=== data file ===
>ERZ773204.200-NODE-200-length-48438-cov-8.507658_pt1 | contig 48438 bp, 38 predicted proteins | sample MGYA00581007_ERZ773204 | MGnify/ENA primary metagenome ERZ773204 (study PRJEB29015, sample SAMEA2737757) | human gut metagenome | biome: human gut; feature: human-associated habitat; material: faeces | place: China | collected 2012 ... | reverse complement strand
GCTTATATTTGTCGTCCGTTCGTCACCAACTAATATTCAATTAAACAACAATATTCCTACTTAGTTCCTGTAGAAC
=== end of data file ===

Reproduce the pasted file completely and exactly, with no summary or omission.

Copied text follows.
>ERZ773204.200-NODE-200-length-48438-cov-8.507658_pt1 | contig 48438 bp, 38 predicted proteins | sample MGYA00581007_ERZ773204 | MGnify/ENA primary metagenome ERZ773204 (study PRJEB29015, sample SAMEA2737757) | human gut metagenome | biome: human gut; feature: human-associated habitat; material: faeces | place: China | collected 2012 ... | reverse complement strand
GCTTATATTTGTCGTCCGTTCGTCACCAACTAATATTCAATTAAACAACAATATTCCTACTTAGTTCCTGTAGAAC